In reality, the Personal God as we understand Him is a phenomena. Causation as a concept exists only in the phenomenal world, and God, as the cause of this cosmos, must naturally be considered limited, even if He is the same Impersonal God.

The Impersonal, rather than obliterating the Personal, and the Absolute, rather than eroding the relative, only fully explains it to the satisfaction of our reason and emotions. All that exists in the cosmos, including the Personal God, is the same Impersonal Being seen via our thoughts.

Vedanta believes that Brahman does not entirely eliminate the universe of things. It is not, as with Sankara’s Advaita, that Brahman alone is real and the world is illusory, brahman satyam, jaganmithya, but that the world is also real in some way. According to the Vedas, Vedanta does not really condemn the universe. What it tries to teach is the deification of the world, not its destruction – renunciation of the world as we normally conceive of it, as it seems to us, in order to discover what it really is.

God should provide protection for all of this – for everything that moves on the planet.
You may have your wife; this does not imply you must forsake her, but rather that you must recognize God in her “‘. Additionally, you are to “God can be seen in your children. As is the case with everything. The Lord is equally present in life and death, in pleasure and in sorrow. The Lord fills the whole universe. Allow your eyes to be opened and you will see Him.

In terms of the manner and attitude with which we are to go about our business in the world, we may want to think about what he has to say. This, he asserts, is the Vedantic path and attitude. We are to labor by renunciating the visible, or illusory, reality. This implies that we are to operate through the lens of God’s presence.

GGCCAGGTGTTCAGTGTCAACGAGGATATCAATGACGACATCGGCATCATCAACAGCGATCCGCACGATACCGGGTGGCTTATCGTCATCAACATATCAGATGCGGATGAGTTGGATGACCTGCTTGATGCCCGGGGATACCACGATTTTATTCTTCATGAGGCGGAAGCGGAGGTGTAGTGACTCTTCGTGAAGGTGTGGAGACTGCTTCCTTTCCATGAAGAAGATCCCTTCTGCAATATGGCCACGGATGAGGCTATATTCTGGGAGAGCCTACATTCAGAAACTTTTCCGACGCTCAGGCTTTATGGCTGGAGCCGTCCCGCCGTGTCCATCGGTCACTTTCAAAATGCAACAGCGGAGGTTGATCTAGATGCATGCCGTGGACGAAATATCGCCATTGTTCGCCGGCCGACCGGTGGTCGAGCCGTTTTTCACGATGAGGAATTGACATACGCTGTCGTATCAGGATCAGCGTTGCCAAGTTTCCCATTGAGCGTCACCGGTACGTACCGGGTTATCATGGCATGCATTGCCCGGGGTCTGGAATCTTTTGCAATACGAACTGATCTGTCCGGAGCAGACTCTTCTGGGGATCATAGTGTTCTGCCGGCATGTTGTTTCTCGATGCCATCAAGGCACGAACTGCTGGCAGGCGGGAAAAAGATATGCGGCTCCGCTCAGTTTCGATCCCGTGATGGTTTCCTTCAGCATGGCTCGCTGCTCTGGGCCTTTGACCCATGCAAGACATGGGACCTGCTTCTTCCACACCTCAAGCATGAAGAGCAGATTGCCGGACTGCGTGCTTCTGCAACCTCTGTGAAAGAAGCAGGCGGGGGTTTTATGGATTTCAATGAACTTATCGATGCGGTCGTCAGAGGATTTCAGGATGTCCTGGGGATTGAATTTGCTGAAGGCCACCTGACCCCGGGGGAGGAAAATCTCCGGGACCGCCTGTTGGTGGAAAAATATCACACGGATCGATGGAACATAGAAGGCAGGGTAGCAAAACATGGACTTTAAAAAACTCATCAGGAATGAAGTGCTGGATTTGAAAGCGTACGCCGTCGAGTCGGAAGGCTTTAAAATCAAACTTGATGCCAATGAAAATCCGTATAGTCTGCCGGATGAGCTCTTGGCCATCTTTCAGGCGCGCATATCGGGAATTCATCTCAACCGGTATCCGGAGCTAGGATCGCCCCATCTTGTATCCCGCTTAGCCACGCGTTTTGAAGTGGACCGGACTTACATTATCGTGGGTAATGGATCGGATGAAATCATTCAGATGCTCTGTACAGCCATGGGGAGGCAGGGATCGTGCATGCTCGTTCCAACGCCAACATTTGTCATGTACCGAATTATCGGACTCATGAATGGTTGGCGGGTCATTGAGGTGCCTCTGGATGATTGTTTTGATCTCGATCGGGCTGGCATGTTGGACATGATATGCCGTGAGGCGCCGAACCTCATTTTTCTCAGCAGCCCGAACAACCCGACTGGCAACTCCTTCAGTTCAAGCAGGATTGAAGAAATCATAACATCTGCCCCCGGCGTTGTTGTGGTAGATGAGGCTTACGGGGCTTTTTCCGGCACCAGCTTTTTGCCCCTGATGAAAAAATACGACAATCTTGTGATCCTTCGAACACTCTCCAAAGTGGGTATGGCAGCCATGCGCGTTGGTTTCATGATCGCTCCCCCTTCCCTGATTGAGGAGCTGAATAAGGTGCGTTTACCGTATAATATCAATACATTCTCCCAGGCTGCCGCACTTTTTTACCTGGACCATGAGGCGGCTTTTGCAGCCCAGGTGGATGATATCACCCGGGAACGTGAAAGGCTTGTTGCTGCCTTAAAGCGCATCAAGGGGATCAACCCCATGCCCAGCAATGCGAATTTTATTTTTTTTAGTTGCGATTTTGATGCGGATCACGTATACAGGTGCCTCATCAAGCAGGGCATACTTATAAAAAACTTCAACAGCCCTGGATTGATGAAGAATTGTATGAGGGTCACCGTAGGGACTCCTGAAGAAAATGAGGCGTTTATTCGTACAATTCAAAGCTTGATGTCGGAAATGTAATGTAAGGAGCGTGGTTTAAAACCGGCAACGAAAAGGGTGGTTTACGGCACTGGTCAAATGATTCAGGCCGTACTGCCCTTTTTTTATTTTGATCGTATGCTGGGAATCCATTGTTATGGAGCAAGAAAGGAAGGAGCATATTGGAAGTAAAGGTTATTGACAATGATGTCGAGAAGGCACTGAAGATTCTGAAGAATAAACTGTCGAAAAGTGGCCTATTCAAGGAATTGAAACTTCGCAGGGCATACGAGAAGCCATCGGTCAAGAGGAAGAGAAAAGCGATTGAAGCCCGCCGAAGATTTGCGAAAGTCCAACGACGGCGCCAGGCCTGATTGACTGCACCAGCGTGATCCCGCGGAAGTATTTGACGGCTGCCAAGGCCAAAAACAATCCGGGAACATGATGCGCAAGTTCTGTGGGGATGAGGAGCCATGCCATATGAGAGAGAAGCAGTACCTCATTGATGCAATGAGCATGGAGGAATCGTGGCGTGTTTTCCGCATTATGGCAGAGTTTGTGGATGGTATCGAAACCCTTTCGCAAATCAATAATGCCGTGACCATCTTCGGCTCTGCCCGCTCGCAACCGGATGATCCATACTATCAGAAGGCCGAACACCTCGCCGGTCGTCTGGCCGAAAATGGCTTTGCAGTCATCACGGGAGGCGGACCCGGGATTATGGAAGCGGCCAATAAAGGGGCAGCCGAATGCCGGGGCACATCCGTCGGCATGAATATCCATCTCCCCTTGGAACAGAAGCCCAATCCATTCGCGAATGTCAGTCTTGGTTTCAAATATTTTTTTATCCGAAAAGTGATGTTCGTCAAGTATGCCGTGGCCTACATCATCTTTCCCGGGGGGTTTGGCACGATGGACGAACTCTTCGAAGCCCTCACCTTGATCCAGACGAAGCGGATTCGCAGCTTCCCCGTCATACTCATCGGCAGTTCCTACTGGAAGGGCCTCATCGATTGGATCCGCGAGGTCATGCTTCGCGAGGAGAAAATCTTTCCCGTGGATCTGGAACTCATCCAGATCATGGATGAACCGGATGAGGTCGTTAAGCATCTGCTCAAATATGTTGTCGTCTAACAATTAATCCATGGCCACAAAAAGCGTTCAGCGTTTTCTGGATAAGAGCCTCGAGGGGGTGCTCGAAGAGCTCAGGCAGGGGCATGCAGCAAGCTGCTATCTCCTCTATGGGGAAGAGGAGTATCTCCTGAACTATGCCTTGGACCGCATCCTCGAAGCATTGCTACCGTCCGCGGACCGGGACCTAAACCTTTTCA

The totality of all souls, which he defined as “the only God in whom I believe, and especially my God the evil, my God the wretched, my God the poor of all races.” If you want to live a hundred years, he adds, you may have all worldly aspirations; just deify and transform them to paradise. By working in this manner, you will discover a way out. There is no alternative.

If a guy dives headfirst into the world’s pleasures without first learning the truth, he has lost his foothold and will never achieve the objective. And if a man hates the world, withdraws into a wilderness, mortifies his body, and gradually starves himself to death, destroying his heart, eradicating all emotions, and becoming harsh, severe, and dried up, that guy has likewise lost the path.

These are the two polar opposites, the two errors on each end. Both have been disoriented and have missed their objective. Thus, the Vedanta states, labor by incorporating God into everything and acknowledging His presence in everything.

No distinction is made between the holy and the secular lives according to Neo-Vedanta. As the universe is the manifestation of Brahman, every worldly action is holy, and all unselfish labor is devotion. Thus, unselfish action is not only social, but also spiritual in nature.

As long as man exists in the world, he must conduct himself in a detached manner. Thus, Neo Vedanta promotes individual liberty and unselfish action on the individual’s side, as well as social equality and oneness in society. What is brahman and atman in Hinduism? We have answered this question in depth.